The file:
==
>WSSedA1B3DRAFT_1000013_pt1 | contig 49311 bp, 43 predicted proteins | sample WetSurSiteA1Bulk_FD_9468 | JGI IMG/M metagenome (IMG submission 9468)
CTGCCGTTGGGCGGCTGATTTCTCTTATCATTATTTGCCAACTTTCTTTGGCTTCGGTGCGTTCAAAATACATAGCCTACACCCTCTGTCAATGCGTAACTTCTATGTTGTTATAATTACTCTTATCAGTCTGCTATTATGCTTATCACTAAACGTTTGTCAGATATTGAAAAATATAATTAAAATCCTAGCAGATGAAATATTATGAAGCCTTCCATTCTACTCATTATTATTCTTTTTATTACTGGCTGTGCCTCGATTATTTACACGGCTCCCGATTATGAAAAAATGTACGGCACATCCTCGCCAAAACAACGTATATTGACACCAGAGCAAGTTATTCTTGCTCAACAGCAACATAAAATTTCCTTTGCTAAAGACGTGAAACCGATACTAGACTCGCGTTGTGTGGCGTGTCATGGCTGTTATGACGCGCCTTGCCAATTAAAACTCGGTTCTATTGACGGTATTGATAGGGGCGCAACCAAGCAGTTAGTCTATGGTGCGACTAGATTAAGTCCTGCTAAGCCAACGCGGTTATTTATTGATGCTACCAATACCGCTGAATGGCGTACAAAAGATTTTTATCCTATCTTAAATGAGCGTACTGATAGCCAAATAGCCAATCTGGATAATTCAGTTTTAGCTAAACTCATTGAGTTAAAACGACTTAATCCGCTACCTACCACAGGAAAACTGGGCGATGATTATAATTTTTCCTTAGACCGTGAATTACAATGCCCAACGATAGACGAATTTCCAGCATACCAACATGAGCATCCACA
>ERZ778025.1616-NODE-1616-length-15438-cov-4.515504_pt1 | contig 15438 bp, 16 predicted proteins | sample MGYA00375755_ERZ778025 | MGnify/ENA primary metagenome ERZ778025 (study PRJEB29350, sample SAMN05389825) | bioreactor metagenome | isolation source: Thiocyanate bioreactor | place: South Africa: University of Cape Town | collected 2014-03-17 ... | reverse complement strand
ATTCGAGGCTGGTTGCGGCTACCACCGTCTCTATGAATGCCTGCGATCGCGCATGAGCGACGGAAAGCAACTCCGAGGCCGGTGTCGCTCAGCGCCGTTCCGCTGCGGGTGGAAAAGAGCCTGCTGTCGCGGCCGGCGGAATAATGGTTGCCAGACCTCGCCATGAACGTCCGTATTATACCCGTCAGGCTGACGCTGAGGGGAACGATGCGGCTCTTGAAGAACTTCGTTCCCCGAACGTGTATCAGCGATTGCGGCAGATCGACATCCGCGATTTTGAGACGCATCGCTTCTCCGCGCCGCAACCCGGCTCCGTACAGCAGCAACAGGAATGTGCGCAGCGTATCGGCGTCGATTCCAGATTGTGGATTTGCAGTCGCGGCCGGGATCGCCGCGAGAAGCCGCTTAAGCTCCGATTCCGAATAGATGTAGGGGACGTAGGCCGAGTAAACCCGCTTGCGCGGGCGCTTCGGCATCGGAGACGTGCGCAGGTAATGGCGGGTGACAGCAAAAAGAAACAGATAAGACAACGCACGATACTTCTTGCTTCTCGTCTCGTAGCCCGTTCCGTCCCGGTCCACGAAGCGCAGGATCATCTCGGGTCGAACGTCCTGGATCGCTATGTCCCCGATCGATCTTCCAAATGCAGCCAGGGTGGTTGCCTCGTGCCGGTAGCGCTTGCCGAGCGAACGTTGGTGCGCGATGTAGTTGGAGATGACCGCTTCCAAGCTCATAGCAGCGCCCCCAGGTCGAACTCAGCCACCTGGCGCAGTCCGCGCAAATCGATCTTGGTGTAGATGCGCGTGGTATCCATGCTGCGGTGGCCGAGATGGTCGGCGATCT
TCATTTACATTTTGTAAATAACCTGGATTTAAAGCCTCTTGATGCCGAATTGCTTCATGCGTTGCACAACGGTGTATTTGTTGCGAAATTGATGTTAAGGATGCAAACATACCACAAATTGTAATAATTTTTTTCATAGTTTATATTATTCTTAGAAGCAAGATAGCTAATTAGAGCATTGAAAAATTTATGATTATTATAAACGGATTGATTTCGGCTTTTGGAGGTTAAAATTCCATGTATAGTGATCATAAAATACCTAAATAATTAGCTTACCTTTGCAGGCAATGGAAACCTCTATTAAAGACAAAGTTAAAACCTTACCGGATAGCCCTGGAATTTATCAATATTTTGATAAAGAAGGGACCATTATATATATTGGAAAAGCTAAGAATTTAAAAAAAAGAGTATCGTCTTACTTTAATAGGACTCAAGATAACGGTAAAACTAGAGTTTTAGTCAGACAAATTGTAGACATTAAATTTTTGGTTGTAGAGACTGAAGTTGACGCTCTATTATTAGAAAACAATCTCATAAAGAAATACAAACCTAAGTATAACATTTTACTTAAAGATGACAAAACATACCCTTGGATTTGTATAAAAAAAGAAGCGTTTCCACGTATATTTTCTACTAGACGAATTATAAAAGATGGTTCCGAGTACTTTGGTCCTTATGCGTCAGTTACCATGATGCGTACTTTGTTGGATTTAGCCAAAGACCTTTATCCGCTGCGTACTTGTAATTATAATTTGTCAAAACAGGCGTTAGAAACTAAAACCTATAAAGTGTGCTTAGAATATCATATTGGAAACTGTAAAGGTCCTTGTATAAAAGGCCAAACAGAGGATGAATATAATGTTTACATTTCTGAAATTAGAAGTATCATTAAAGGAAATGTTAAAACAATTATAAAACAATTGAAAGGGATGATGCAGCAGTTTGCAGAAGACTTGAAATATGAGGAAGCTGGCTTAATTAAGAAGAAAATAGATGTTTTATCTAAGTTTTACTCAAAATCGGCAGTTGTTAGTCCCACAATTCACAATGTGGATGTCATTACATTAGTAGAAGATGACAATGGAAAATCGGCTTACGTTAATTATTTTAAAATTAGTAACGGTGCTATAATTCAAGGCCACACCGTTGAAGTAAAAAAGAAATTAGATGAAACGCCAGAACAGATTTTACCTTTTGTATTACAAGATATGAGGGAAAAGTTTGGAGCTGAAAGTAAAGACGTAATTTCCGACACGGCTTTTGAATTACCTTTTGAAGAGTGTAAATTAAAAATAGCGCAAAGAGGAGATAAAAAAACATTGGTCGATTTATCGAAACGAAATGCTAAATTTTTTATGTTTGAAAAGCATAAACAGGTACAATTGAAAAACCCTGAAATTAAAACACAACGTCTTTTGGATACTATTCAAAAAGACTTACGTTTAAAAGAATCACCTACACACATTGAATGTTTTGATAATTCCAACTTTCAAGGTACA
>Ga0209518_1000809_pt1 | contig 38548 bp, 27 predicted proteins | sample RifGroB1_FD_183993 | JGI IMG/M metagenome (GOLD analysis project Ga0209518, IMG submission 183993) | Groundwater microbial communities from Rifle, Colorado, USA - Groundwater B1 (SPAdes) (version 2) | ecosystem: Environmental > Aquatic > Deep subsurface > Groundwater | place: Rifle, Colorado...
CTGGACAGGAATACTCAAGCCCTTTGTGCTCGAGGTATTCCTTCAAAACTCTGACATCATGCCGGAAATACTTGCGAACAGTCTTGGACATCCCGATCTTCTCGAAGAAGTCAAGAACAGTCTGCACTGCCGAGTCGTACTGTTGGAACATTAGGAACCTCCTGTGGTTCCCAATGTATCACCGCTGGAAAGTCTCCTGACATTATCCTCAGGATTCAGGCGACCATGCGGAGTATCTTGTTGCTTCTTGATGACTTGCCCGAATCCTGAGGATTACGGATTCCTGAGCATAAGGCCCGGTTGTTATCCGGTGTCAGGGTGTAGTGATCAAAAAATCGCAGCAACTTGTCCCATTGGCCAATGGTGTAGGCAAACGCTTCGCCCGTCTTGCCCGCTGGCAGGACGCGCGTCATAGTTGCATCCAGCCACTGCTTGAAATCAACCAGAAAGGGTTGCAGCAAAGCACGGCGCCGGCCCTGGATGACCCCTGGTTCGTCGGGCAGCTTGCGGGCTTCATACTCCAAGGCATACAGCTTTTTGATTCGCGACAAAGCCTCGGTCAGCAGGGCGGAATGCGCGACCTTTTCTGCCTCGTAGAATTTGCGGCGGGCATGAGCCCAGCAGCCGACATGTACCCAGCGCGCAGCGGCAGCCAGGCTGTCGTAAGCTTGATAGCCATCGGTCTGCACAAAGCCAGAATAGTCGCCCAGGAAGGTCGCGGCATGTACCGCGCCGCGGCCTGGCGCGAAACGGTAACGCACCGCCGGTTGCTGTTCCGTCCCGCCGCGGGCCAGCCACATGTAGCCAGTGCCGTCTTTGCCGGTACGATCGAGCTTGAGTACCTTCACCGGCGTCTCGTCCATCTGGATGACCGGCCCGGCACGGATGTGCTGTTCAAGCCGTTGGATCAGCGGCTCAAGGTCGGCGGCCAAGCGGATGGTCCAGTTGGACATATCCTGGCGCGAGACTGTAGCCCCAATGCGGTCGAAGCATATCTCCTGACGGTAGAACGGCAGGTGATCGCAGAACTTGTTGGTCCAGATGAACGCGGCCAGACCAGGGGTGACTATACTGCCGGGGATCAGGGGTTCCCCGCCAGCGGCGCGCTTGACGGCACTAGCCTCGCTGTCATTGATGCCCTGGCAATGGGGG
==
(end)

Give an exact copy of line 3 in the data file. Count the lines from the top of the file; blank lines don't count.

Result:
>ERZ778025.1616-NODE-1616-length-15438-cov-4.515504_pt1 | contig 15438 bp, 16 predicted proteins | sample MGYA00375755_ERZ778025 | MGnify/ENA primary metagenome ERZ778025 (study PRJEB29350, sample SAMN05389825) | bioreactor metagenome | isolation source: Thiocyanate bioreactor | place: South Africa: University of Cape Town | collected 2014-03-17 ... | reverse complement strand